Peru’s integrated approach to nationally determined contributions can boost agroforestry’s role in fighting climate change

Agroforestry on degraded pasture in San Martin, Peru. Photo: World Agroforestry Centre/Valentina Robiglio

Agroforestry’s ability to produce multiple benefits can make it a key feature of Peru’s innovative and multi-sectoral approach to NDCs. What is needed to fully harness it?


Climate action is increasingly a country-led and country-driven process. Through their nationally determined contributions (NDCs), each country articulates how they will meet targets set out in the Paris Agreement.

Peru’s Minister of Environment, Elsa Galarza, at a side event co-hosted by the World Agroforestry Centre (ICRAF) at this year’s United Nations’ climate talks in Bonn, Germany, presented the country’s innovative, multi-sectoral and multi-stakeholder approach to its NDCs supported by a Framework Law on Climate Change that is pending approval.

This will enable Peru to harmonize legislation and on-the-ground action as well as provide a seamless contribution to other strategic objectives, particularly, the 2030 Agenda on the Sustainable Development Goals and the development of a green-growth strategy needed to support the country’s admission to the Organization for Economic Co-operation and Development. By 2030, mitigation efforts based on national circumstances and capacities will result in a 20% reduction in emissions, with a further 10% conditional on international support.

The sectors in Peru with the highest greenhouse-gas emissions are Land Use, Land-use Change and Forestry (often abbreviated to LULUCF), and Agriculture, accounting for more than 60% of the national total. These are also the sectors with the highest potential for mitigation while at the same time being among the most vulnerable to climate change.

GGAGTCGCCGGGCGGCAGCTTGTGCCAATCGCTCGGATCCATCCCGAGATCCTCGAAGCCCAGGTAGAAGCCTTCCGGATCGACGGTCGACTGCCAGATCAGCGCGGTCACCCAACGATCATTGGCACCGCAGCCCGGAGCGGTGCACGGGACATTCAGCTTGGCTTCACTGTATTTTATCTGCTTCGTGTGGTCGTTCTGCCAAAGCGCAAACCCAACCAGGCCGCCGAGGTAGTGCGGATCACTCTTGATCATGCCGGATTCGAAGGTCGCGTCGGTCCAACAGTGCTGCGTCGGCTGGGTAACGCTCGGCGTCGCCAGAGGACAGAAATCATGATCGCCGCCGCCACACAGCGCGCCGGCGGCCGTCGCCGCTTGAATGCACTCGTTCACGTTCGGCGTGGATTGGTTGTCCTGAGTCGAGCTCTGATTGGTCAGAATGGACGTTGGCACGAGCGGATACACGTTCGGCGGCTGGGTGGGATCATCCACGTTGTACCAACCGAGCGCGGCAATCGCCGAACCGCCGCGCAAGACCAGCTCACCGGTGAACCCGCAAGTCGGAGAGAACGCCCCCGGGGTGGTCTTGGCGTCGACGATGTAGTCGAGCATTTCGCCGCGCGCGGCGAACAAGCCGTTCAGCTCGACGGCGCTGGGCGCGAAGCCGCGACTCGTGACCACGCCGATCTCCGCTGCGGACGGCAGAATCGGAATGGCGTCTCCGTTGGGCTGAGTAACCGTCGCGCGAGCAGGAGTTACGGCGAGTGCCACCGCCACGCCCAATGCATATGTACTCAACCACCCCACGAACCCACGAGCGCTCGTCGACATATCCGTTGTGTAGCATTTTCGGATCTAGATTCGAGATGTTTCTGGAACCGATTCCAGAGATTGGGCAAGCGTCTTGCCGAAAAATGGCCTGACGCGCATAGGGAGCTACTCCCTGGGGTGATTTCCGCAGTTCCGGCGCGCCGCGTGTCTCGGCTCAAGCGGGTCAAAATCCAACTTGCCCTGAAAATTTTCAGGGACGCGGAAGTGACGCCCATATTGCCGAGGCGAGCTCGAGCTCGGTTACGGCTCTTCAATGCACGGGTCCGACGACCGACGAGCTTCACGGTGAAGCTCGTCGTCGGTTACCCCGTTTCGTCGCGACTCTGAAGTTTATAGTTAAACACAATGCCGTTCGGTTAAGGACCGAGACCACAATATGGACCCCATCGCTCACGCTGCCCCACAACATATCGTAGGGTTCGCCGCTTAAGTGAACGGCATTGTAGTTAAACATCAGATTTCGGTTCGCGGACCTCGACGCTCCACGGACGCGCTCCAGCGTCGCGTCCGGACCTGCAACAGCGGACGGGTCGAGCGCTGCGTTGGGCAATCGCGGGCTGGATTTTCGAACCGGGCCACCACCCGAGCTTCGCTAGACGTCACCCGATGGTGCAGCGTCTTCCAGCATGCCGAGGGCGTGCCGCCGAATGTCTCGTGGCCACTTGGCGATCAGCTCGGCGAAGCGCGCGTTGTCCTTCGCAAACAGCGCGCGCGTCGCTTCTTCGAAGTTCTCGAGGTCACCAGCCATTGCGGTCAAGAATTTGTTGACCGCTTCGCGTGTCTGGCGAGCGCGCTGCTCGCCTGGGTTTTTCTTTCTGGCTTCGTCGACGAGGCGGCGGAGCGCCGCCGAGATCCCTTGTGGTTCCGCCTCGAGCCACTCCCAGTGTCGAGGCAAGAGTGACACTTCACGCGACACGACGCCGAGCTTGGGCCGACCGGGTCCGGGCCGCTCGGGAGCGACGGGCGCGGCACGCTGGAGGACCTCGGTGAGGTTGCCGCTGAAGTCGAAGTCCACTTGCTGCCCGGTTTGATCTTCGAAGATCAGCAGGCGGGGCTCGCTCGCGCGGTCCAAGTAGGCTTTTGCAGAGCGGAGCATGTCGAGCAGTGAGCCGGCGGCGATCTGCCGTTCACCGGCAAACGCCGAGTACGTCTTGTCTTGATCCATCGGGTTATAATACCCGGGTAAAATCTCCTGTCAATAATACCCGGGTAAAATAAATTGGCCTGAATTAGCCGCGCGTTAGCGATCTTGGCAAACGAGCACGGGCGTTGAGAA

Key commitments made by Peru concern the agricultural and forestry sectors, among which there are four tree-based measures: two for agriculture, consisting of the promotion of silvopastoral systems in the Amazon and Andean regions; and two for forestry, consisting of coffee and cocoa agroforestry.

Valentina Robiglio, an ICRAF researcher in Peru, has been closely involved in the identification of options for mitigation and adaptation in family farmers’ production systems in the Peruvian Amazon. She pointed out that the potential of agroforestry to contribute to NDCs in Peru—considering both direct and indirect benefits—goes well beyond current estimates.

‘In the Peruvian NDCs, proposed agrofrestry measures contribute to the enhancement of carbon-stocking capacity’, explained Robiglio. ‘For example, the planting of trees and living fences in silvipastoral systems on degraded pastures as well as the use of previously degraded areas for the establishment of coffee or cocoa agroforestry can increase carbon storage up to 80 tonnes per hectare. When sustainably-intensified cocoa and coffee agroforestry is established on previously deforested land, emissions from deforestation are also reduced, which is even more strategic for Peru’.